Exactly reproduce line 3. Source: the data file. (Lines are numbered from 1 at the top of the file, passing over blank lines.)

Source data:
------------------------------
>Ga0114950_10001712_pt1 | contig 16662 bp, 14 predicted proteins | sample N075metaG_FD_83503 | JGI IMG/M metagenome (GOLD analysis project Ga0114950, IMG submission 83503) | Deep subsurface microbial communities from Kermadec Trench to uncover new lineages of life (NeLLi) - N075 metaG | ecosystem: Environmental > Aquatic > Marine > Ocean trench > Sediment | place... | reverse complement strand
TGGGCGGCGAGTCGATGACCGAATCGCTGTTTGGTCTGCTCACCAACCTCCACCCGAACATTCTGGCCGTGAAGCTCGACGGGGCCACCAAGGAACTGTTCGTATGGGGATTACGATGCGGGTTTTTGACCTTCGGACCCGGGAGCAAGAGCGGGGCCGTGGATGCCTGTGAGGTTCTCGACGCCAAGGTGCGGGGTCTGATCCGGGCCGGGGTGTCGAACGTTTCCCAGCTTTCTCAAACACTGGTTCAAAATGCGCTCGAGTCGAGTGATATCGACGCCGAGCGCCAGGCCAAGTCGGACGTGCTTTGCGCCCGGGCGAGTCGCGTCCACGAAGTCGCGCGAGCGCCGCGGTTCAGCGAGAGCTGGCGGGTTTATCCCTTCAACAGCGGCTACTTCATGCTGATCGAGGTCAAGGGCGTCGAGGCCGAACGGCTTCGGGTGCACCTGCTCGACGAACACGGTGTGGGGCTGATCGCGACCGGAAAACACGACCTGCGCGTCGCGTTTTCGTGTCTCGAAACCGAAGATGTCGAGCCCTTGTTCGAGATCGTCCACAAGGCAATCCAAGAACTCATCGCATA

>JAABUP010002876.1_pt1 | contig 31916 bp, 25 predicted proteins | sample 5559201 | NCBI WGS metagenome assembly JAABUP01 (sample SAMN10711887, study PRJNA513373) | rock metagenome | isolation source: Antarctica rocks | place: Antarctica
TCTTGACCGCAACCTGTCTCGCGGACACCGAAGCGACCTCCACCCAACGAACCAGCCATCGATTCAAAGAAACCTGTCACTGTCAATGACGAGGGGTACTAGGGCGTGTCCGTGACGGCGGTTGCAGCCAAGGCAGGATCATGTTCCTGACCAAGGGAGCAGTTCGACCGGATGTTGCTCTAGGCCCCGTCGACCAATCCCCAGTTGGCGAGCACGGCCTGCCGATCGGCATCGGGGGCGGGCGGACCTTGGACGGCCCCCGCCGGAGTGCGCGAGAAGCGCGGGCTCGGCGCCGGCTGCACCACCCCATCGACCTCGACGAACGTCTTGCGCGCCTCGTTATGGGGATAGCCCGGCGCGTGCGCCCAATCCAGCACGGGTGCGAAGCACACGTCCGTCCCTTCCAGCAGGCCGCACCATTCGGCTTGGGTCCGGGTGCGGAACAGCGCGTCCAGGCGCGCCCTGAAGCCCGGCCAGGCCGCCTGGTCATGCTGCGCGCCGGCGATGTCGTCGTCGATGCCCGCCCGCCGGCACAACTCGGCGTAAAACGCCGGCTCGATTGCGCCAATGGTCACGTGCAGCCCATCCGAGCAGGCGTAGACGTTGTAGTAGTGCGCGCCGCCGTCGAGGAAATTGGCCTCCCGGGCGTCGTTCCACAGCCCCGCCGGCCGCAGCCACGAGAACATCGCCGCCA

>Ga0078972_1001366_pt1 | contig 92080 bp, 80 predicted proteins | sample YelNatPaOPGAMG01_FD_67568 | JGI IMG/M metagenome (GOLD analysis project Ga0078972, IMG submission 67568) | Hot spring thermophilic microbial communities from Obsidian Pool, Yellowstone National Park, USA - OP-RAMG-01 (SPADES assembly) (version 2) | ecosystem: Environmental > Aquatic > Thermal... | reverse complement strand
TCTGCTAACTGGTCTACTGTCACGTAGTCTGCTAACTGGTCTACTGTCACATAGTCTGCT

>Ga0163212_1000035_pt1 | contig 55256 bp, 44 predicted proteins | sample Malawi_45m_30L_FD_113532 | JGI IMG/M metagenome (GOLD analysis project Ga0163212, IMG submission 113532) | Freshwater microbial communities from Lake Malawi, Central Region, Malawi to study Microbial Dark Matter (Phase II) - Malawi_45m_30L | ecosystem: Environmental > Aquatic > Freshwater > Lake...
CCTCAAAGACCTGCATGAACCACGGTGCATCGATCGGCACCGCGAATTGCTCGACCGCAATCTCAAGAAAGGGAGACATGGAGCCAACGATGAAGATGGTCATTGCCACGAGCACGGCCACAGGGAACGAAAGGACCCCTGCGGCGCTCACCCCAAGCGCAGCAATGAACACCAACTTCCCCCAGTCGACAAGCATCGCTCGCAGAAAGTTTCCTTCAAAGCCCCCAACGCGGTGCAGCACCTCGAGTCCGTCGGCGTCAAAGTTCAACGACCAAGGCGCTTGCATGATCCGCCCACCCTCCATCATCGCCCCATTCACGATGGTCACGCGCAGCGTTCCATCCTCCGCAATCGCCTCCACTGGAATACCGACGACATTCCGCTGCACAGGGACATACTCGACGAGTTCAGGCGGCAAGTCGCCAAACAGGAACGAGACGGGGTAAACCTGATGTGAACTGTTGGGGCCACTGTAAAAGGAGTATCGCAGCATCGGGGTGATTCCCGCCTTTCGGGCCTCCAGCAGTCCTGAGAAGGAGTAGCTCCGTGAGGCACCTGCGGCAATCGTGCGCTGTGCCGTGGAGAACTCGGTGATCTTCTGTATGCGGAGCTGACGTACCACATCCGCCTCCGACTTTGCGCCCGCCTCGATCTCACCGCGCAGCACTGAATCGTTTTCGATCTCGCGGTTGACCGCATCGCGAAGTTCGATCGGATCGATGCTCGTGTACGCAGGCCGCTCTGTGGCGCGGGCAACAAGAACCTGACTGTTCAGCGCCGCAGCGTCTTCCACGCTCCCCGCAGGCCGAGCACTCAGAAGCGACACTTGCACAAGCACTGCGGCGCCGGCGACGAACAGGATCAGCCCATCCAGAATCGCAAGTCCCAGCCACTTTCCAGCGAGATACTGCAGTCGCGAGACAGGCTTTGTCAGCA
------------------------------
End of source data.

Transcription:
>JAABUP010002876.1_pt1 | contig 31916 bp, 25 predicted proteins | sample 5559201 | NCBI WGS metagenome assembly JAABUP01 (sample SAMN10711887, study PRJNA513373) | rock metagenome | isolation source: Antarctica rocks | place: Antarctica